In 1981, President Ronald Reagan ordered 700 neutron warheads built to oppose Soviet tank forces in Europe. He called it “the first weapon that’s come along in a long time that could easily and economically alter the balance of power.” But deployment to the North Atlantic alliance was canceled after a storm of antinuclear protests across Europe. President George Bush ordered the stockpile scrapped.

By 1982, Mr. Cohen had abandoned his deployment quest. But he continued for the rest of his life to defend the bomb as practical and humane.

“It’s the most sane and moral weapon ever devised,” he said in September in a telephone interview for this obituary. “It’s the only nuclear weapon in history that makes sense in waging war. When the war is over, the world is still intact.”

Samuel Theodore Cohen was born in Brooklyn on Jan. 25, 1921, to Lazarus and Jenny Cohen, Austrian Jews who had migrated to the United States by way of Britain. His father was a carpenter and his mother a housewife who rigidly controlled family diets and even breathing habits (believing it unhealthy to breathe through the mouth). The boy had allergies, eye problems and other ailments, and for years was subjected to daily ice-water showers to toughen him up.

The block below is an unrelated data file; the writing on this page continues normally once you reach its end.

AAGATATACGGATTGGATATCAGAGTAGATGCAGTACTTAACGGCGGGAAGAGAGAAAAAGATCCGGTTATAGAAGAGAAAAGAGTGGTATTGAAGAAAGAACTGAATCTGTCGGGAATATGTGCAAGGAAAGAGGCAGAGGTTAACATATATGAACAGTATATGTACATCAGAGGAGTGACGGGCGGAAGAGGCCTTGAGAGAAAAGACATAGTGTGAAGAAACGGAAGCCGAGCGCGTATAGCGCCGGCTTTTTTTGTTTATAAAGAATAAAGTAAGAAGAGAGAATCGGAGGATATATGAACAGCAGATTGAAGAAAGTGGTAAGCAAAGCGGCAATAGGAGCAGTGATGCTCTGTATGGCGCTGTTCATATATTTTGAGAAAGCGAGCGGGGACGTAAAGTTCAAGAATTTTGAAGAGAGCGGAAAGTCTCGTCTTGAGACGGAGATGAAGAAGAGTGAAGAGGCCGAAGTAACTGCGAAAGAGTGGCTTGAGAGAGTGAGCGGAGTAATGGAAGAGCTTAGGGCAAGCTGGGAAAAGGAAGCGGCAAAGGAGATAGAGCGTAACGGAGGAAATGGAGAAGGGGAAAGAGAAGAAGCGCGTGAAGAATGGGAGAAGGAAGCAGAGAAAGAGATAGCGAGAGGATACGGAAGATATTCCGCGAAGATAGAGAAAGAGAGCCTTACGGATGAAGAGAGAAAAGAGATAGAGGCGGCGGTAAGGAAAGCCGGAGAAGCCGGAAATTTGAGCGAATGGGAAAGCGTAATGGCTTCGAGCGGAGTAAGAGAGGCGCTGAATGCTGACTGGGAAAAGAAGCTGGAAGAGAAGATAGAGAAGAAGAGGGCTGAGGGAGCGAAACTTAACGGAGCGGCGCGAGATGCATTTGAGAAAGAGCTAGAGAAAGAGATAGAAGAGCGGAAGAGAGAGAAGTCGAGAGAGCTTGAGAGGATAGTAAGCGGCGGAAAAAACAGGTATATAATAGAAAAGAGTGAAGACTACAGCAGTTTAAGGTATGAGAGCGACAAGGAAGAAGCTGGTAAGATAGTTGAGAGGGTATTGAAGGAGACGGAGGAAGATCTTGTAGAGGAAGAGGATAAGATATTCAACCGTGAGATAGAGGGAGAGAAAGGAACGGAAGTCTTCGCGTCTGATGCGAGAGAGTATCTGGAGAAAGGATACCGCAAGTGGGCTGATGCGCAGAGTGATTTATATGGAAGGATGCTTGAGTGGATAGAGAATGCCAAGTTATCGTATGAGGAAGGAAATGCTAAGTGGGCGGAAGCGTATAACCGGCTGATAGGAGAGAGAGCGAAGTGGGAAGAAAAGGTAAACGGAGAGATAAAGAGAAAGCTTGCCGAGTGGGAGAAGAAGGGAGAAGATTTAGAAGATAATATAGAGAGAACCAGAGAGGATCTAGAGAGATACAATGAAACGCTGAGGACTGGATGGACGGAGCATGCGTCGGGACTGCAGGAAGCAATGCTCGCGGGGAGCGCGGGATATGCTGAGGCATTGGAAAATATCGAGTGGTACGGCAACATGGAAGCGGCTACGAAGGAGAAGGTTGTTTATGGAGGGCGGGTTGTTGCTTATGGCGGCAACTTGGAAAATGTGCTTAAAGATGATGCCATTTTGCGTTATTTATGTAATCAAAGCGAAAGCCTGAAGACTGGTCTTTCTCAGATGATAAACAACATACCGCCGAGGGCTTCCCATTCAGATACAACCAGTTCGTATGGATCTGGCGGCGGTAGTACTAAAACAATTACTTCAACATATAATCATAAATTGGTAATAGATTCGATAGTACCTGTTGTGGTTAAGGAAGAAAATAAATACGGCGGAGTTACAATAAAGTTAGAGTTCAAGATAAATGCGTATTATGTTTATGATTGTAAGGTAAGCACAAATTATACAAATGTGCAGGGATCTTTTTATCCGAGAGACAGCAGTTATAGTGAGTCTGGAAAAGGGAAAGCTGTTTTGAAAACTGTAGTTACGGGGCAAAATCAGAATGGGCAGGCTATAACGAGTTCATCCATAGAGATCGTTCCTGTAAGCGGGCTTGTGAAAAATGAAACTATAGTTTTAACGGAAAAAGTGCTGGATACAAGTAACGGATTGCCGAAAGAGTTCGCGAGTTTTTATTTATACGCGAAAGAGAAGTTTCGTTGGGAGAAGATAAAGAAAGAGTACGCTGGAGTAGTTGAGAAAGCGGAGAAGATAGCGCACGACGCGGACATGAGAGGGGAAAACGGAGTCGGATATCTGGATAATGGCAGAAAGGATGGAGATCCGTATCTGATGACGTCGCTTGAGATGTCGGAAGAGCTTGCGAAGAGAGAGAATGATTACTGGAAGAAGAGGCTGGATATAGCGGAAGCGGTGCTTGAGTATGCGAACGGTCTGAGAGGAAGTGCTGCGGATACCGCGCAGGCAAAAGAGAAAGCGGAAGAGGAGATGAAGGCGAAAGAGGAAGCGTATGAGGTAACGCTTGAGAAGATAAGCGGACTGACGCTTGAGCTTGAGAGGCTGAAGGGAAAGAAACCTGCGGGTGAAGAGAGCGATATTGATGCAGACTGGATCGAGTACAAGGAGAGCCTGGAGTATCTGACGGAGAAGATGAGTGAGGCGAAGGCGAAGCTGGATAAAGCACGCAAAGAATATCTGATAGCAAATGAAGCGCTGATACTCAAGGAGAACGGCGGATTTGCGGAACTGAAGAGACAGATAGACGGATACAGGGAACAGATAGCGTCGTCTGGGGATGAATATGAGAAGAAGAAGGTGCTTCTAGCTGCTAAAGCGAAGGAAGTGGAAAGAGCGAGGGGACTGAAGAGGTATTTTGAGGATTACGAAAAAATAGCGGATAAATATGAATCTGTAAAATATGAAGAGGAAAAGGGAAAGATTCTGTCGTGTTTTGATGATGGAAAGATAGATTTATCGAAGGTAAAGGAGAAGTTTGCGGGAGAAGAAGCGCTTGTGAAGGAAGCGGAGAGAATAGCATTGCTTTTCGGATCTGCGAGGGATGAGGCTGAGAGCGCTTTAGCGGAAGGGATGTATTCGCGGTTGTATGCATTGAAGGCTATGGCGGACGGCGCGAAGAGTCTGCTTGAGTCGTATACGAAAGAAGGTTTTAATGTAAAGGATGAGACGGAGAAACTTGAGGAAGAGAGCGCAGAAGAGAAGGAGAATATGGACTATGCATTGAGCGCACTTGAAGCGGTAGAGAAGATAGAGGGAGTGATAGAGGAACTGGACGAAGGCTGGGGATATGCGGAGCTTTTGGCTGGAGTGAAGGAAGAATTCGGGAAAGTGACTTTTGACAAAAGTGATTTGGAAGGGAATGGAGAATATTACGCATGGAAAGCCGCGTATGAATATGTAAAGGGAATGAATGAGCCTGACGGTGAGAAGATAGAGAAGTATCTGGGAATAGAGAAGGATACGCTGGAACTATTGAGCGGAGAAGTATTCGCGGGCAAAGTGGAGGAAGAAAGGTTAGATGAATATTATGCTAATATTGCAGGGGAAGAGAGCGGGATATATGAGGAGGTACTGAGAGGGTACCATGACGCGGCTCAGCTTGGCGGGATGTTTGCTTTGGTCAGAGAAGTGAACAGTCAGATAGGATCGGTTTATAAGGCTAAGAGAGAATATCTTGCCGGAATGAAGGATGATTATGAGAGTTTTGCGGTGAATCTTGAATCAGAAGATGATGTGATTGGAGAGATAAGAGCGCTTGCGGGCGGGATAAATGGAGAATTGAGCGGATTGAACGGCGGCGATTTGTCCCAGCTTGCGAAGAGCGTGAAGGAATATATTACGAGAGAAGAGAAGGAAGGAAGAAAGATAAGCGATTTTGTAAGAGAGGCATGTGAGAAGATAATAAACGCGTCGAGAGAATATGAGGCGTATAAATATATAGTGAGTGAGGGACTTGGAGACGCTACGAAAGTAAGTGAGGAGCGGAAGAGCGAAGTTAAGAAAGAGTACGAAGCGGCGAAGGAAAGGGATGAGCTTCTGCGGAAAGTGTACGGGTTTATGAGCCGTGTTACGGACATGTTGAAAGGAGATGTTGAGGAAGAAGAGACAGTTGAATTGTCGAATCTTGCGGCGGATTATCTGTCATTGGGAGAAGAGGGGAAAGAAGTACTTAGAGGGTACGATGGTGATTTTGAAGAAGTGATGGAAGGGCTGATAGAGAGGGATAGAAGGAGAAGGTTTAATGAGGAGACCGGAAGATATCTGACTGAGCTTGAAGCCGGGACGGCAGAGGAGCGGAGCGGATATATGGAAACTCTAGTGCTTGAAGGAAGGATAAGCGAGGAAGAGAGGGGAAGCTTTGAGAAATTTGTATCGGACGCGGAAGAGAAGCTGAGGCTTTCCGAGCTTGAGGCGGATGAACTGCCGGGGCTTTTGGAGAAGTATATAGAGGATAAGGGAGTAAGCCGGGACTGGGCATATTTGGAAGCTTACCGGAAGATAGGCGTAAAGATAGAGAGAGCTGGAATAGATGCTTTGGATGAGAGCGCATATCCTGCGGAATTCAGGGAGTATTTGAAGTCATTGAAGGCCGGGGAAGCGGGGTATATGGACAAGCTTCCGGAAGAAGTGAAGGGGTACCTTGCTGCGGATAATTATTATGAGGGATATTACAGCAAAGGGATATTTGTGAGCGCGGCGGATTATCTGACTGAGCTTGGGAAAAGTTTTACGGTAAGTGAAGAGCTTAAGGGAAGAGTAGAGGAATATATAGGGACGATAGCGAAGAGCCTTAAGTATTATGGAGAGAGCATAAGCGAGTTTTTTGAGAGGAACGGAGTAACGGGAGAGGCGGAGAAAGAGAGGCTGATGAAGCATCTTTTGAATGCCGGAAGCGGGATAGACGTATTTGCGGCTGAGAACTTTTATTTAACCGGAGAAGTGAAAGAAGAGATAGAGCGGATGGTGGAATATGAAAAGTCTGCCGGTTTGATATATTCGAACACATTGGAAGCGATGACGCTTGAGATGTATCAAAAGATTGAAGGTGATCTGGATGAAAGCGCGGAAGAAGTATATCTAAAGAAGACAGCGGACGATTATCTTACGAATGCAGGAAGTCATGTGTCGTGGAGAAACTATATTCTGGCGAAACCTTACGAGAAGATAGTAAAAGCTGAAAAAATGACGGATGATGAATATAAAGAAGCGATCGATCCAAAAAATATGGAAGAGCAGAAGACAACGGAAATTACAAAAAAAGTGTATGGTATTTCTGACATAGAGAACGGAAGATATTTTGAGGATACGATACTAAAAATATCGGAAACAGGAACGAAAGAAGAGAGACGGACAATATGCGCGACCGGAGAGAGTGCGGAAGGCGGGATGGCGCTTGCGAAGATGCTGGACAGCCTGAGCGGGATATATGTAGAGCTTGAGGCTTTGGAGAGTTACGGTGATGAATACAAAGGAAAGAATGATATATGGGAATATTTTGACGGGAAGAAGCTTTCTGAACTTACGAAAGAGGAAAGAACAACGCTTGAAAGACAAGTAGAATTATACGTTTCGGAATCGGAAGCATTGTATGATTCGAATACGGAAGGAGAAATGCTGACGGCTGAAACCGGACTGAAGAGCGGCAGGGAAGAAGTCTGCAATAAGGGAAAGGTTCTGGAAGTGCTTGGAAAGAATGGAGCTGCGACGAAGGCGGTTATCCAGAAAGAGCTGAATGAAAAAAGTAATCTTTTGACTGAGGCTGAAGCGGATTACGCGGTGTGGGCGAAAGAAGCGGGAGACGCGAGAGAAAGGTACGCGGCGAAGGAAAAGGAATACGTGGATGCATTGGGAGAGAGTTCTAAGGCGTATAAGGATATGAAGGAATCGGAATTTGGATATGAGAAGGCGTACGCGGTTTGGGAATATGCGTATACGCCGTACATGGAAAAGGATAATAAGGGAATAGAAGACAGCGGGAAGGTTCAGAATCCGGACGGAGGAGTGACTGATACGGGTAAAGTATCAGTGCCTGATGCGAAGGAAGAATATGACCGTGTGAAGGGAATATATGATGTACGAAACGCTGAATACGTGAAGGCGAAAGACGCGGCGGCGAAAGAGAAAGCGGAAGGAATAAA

In recent years, Mr. Cohen prominently warned of a black market substance called red mercury, supposedly capable of compressing fusion materials to detonate a nuclear device as small as a baseball — ideal for terrorists. (read more via Samuel T. Cohen, Neutron Bomb Inventor, Dies at 89 –


Weapons to gaim military superiority for imposing authority - and not for self defence. (Cartoonist - Joel Pett; courtesy - Click for larger image.

Weapons to gain military superiority for imposing authority - and not for self defence. (Cartoonist - Joel Pett; published on- 12-4-2010; courtesy - Click for larger image.

What is the problem

Buildings, land, raw material, machines, infrastructure, ports, roads, airports – things are important. All these things will not be affected by a neutron bomb. The perfect weapon, ever.

People are the problem. Eliminate people. Neutron bomb was the perfect weapon for the perfect war.

Desert Bloc philosophy in short.